July 14, 2020
I’m getting more anxious and less assured by the leadership at MGA. As the fall semester looms, the administration has only asked faculty how we’re going to come back. Not once has anyone, from the president, to the provost, to the dean, to the chair asked me or any of my colleagues that I know of: what are your feelings about reopening the campus? In another article of a similar tenor as others I’ve already cited, NBC News is asking faculty what they think, and it’s predictably the same. Two Boston University professors sum up exactly what I’ve been thinking:
“It would be nice to see BU taking the moral ground and defending their people and faculty,” Star said.
When asked about the decision in regard to nearby universities, the university said, “Boston University’s decisions are made on behalf of the institution and not related to those of other institutions of higher education.”
“I don’t know if BU administrators realize they have done significant damage to faculty trust,” Smith said.
Yes, “significant damage to faculty trust.” Exactly. This is a moral question, for sure. By opening up the campus in the face of record outbreaks, they are putting the lives of students, staff, and faculty at significant risk. They know it’s not right, but those are the marching orders. That’s why they’re not talking to faculty: because they think they can’t do anything. When the order comes from the “governor” to the chancellor, what can a president of a university do? A provost? A lowly dean?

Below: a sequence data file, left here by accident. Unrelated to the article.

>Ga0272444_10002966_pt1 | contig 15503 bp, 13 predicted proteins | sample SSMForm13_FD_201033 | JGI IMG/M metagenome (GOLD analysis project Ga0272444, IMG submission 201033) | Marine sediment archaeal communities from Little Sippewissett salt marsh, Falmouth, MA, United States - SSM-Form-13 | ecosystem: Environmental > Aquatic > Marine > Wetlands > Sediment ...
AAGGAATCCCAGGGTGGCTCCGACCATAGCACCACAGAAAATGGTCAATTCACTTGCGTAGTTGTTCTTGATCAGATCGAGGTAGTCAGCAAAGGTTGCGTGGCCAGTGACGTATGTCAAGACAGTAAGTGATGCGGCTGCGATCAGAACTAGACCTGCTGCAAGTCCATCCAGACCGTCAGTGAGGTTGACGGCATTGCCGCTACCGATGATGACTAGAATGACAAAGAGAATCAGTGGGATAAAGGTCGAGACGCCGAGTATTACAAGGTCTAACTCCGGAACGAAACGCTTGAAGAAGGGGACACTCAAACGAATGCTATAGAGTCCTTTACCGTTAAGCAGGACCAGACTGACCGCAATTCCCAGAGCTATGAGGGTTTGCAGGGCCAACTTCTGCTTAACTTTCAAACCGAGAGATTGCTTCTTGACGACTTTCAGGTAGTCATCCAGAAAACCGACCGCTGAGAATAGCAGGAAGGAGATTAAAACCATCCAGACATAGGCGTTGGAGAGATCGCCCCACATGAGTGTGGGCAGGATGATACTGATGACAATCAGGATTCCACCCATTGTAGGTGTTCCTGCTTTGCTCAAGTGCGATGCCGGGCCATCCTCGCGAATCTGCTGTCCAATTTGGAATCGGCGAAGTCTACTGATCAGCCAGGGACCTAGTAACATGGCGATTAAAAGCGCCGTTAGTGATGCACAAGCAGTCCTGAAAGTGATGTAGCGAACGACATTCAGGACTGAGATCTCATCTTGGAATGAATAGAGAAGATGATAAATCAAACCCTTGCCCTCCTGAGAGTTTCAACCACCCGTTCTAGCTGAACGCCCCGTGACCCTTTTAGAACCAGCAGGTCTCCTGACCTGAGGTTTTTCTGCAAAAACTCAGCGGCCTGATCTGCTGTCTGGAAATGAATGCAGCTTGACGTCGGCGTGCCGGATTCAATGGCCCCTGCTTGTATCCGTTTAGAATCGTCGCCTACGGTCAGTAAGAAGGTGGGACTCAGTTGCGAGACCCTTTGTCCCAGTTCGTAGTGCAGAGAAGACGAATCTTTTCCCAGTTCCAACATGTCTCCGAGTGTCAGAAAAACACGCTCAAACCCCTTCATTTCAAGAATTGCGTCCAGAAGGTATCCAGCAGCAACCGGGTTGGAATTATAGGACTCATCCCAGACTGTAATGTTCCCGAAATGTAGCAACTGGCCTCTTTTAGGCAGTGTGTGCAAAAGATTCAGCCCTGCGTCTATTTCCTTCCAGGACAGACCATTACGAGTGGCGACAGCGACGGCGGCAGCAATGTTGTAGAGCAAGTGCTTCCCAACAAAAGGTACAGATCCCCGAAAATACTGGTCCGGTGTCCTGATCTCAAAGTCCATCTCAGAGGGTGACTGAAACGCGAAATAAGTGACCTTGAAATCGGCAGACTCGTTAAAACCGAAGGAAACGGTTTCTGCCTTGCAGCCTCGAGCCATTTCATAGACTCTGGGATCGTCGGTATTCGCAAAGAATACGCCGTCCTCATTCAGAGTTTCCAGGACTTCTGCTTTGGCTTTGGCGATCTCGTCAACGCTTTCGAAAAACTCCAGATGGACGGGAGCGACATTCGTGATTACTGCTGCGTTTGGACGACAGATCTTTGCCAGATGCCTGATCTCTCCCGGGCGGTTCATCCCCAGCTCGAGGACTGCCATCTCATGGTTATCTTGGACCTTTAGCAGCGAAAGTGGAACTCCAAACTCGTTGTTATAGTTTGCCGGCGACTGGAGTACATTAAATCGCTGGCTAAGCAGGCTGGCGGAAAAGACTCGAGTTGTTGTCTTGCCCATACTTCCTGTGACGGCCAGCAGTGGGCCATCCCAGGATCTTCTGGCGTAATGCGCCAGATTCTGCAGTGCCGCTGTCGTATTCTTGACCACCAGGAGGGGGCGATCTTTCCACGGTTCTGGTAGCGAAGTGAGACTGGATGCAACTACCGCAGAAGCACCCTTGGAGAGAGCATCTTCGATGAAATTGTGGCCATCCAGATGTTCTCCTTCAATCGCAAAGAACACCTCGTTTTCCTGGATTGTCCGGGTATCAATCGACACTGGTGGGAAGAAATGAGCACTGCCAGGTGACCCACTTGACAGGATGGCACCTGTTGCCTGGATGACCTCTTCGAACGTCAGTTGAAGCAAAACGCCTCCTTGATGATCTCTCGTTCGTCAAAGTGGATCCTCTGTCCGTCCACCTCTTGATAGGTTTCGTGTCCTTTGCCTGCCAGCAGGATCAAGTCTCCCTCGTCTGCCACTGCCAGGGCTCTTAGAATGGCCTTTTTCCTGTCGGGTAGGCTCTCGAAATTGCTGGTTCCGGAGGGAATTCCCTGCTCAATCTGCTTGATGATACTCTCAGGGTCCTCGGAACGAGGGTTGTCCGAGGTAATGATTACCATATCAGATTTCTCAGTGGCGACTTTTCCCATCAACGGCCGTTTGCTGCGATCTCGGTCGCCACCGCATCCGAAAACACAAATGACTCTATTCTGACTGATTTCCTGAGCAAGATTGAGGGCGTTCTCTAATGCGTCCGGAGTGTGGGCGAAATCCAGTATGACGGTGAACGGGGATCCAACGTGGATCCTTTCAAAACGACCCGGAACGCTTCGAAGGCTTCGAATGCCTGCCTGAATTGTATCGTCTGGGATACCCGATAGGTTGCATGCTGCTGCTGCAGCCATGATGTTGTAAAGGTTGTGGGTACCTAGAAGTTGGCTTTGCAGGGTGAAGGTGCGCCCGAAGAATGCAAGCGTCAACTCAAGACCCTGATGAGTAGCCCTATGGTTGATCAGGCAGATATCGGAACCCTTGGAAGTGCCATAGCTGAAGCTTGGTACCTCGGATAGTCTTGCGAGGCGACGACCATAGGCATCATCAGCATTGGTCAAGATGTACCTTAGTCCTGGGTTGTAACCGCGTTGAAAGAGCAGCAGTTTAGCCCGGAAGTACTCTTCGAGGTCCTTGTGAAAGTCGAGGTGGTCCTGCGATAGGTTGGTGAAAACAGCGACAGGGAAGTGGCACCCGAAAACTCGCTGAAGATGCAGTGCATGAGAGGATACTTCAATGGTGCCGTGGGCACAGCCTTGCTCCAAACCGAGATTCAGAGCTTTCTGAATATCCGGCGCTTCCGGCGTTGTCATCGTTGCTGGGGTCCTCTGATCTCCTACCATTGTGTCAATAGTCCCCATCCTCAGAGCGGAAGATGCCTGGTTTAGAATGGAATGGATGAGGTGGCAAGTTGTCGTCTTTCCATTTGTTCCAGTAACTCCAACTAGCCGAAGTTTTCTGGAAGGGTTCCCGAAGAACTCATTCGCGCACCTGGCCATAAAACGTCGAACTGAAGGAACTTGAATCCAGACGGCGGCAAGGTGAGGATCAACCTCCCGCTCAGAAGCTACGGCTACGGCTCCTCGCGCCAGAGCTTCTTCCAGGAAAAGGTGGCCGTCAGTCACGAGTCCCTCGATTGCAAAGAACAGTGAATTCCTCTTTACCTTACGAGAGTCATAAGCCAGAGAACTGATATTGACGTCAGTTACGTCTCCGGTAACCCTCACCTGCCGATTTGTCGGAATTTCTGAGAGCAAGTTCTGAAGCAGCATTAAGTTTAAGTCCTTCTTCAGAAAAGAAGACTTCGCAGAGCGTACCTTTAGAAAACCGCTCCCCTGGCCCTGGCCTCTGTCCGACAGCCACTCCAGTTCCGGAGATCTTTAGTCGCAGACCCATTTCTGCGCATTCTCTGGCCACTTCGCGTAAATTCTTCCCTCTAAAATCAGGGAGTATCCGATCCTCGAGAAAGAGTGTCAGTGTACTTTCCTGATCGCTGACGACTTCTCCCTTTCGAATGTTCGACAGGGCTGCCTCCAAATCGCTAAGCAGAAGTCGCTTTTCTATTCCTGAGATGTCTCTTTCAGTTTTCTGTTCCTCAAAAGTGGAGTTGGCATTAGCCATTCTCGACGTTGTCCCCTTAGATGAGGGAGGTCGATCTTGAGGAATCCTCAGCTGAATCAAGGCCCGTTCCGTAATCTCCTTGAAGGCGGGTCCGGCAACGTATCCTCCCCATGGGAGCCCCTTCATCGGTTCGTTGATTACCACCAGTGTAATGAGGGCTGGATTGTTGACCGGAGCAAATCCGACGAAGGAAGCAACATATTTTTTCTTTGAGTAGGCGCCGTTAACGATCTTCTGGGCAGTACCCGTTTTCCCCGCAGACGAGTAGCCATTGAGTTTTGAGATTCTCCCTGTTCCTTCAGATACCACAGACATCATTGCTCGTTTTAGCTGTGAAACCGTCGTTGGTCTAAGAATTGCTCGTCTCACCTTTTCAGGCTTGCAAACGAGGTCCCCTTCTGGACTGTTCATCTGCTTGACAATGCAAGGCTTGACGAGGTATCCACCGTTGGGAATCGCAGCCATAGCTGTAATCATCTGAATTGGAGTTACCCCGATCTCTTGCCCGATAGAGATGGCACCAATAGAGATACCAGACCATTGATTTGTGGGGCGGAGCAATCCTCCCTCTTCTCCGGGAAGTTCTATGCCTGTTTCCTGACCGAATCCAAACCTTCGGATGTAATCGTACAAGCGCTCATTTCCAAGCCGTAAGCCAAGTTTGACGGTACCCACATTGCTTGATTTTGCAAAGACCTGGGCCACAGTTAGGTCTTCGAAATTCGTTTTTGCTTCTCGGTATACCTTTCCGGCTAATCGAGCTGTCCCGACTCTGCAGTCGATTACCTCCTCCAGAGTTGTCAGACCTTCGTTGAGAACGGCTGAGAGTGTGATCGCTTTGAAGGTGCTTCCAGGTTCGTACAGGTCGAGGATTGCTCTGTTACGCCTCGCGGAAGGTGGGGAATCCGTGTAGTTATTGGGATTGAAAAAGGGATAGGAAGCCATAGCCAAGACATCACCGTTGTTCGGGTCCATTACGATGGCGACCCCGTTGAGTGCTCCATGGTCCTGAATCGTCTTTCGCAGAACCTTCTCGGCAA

I say a lot. This reminds me of August Landmesser and the famous picture of him refusing to perform the Nazi salute. This man is lauded by most as a paragon of bravery and virtue, yet the lip-service is easy to pay. We all know what the right thing to do is, yet all of the admins have fallen in line with their Sieg Heil! I wish I was being hyperbolic, yet I keep waiting. The silence is deafening. Not even a town hall. Nothing. Just the order: you will teach face to face in the fall. Because, why? Money? The longer the silence the more “significant damage to faculty trust.”
What am I going to do? As a tenured professor, I probably have a bit more leeway to do what I want. Probably, the admins, while they cannot sanction any dissent, might not do anything punitive to those of us who keep our arms crossed. Landmesser paid the price for his non-conformity. I guess this is the fear.
The insanity grows every day. Meanwhile, I’m designing my courses to be delivered fully online.